US: Another red state could soon pass an abortion ban. Only this time a Democrat will sign it into law. - - PressFrom - US

USAnother red state could soon pass an abortion ban. Only this time a Democrat will sign it into law.

04:00  26 may  2019
04:00  26 may  2019 Source:

Alabama governor signs controversial abortion ban into law but will likely face legal challenges

Alabama governor signs controversial abortion ban into law but will likely face legal challenges The ban makes it a felony for doctors in the state to perform abortions in all cases, with the only exception being when the life of the mother is threatened.

Only this time a Democrat will sign it into law . Add to list. If Gov. John Bel Edwards follows through on his pledge to sign a new abortion ban into Louisiana law , he’ll be just the latest executive from a deep red state to endorse such strict antiabortion legislation this year.

States across the country are passing some of the most restrictive abortion laws in decades, including in Alabama, where Gov. Kay Ivey signed a bill A clinic in Montgomery, Ala. The State Legislature passed a bill on Tuesday that would effectively ban abortions .CreditCreditMelissa Golden for The

Another red state could soon pass an abortion ban. Only this time a Democrat will sign it into law.© Gerald Herbert/AP FILE - In this Monday, April 8, 2019 file photo, Louisiana Gov. John Bel Edwards holds his hand to his heart with his wife, Donna Edwards, and their daughter Sarah Ellen Edwards, right, during the pledge of allegiance at the opening of the annual state legislative session in Baton Rouge, La. (Gerald Herbert/Associated Press)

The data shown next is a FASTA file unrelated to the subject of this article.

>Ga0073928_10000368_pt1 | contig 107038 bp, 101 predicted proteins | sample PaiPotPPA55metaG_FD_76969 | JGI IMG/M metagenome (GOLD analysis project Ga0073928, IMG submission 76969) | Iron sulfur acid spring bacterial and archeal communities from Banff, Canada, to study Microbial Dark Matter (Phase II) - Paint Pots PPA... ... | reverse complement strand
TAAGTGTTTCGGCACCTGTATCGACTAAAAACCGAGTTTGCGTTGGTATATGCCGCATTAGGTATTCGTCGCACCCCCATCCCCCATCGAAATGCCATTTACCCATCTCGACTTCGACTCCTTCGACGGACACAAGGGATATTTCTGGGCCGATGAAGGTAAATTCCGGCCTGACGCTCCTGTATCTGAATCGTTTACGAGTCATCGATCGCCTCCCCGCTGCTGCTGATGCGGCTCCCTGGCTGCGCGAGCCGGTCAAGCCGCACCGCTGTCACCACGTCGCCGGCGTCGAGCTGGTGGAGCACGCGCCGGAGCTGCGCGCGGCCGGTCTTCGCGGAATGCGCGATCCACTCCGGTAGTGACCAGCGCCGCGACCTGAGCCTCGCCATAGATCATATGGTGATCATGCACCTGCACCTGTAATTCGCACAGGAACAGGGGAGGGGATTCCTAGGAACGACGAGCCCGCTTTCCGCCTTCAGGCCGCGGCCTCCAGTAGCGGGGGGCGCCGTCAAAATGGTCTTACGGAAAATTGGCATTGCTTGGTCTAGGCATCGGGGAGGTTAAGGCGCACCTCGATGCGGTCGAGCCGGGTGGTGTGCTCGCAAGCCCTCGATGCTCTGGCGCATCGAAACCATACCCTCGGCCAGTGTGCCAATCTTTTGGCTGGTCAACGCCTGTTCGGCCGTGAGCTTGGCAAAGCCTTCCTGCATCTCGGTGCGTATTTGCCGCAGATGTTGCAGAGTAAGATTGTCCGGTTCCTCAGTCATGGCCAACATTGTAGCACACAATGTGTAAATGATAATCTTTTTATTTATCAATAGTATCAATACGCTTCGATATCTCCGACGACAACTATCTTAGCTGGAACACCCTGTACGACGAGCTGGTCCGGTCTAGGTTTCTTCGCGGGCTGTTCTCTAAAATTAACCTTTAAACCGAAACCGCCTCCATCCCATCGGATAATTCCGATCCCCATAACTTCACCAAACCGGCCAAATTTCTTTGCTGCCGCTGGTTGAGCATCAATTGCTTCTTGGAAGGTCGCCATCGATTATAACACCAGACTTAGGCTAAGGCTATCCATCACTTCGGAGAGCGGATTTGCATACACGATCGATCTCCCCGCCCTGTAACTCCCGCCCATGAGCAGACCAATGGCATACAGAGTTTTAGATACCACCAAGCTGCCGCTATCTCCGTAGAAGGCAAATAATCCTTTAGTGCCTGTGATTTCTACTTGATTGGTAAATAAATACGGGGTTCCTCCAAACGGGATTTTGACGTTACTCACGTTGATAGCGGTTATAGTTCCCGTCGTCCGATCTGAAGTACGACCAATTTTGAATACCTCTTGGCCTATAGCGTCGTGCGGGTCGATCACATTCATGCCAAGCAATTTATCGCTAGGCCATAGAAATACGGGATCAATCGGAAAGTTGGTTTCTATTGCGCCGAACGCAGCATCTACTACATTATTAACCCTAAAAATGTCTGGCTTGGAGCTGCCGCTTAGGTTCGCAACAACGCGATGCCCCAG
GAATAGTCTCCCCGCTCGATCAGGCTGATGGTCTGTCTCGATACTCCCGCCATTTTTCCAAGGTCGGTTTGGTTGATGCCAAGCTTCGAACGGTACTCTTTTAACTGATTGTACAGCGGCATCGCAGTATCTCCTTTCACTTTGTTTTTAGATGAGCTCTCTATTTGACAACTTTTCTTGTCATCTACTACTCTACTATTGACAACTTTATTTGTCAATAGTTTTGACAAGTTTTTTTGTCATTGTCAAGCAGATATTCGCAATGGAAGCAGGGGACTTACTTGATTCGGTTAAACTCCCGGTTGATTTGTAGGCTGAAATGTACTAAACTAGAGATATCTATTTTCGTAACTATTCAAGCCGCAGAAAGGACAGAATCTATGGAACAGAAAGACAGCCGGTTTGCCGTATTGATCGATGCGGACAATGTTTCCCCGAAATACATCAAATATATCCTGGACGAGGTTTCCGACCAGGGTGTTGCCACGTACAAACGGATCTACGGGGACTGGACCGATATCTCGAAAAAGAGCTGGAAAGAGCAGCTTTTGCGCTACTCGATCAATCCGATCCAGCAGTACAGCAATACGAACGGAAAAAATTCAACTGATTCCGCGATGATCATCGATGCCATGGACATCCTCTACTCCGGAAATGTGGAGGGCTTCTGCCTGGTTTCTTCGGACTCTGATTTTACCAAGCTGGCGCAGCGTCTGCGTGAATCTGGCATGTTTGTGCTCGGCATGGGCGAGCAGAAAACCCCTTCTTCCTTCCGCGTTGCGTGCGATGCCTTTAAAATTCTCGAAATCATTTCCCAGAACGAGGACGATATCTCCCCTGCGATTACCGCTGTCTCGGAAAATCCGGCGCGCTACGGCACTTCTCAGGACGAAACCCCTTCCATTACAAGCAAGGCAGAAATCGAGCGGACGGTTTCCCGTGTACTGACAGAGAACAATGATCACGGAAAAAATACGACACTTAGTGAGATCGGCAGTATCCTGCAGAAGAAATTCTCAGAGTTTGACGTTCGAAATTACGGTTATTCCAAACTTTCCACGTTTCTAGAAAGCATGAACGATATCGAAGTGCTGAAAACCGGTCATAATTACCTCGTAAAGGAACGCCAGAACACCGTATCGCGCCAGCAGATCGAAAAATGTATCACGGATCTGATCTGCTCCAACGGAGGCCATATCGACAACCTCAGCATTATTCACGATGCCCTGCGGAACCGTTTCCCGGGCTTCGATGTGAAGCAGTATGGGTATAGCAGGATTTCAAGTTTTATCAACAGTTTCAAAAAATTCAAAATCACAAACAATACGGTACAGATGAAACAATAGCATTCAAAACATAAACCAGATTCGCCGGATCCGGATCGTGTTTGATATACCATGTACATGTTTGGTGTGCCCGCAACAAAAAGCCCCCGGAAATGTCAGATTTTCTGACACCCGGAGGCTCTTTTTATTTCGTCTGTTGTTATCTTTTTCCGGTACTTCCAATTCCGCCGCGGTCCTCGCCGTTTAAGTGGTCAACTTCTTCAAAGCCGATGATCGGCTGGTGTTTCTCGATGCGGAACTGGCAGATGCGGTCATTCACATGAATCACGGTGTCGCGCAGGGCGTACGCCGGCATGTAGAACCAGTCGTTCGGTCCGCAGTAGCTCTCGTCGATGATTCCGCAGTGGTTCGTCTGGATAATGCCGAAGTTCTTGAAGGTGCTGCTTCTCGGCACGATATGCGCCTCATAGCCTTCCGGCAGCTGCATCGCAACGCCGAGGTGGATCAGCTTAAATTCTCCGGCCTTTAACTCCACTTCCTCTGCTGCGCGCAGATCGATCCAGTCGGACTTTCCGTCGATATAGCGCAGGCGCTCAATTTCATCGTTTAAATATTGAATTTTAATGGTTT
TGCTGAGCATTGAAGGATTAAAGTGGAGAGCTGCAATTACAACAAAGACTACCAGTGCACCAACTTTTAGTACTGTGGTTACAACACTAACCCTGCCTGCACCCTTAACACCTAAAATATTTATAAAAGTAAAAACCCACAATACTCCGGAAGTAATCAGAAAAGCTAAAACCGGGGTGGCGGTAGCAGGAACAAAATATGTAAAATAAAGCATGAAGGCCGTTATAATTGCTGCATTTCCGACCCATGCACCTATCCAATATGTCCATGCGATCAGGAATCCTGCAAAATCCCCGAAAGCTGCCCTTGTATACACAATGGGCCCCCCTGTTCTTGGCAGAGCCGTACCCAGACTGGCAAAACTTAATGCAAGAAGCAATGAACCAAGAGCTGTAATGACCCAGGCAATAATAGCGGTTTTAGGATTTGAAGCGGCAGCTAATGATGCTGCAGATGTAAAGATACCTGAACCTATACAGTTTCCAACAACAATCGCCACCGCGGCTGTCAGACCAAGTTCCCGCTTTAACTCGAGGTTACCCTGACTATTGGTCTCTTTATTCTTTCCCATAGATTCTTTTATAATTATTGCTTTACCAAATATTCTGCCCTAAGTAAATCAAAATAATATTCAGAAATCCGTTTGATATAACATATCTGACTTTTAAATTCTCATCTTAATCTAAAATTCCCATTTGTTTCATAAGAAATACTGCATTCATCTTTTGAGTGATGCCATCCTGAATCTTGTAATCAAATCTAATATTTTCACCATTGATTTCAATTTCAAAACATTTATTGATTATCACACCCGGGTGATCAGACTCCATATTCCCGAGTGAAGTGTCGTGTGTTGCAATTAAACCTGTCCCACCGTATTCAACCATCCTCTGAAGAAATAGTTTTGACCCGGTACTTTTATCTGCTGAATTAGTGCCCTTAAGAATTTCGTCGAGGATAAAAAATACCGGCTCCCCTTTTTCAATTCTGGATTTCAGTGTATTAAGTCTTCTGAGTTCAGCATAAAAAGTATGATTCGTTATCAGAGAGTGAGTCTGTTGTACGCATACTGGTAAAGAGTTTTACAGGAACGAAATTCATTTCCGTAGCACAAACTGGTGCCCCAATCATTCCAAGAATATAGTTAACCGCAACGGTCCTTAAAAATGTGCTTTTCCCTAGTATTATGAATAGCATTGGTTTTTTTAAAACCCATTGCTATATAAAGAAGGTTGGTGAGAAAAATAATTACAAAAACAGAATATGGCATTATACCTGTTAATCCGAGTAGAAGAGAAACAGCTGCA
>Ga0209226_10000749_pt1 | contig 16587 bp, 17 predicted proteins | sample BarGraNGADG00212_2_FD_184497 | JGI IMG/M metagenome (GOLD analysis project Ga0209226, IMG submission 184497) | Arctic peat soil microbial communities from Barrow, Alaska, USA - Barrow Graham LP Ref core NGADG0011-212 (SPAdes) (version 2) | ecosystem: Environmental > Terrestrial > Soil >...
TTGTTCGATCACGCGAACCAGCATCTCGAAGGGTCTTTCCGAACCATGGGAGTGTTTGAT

If Gov. John Bel Edwards follows through on his pledge to sign a new abortion ban into Louisiana law, he’ll be just the latest executive from a deep red state to endorse such strict antiabortion legislation this year. Except Edwards differs from his Republican predecessors in one fundamental way: he’s a Democrat.

Men cast every vote for Alabama's restrictive abortion law

Men cast every vote for Alabama's restrictive abortion law Alabama Gov. Kay Ivey just signed the bill into law on Wednesday night

“ This ban is one of the most restrictive abortion bans signed into law , and we will take Mississippi to court to make sure it never takes effect,” said Hillary Schneller The measures clash with Supreme Court decisions that have recognized a woman’s right to an abortion until a fetus is viable outside the

The new law , signed by Governor Andrew Cuomo on Tuesday, safeguards rights laid out in Roe v. Wade The state 's previous law , which had been on the books for nearly 50 years, only permitted Abortion rights supporters pushed for years to update the law . When Democrats gained control of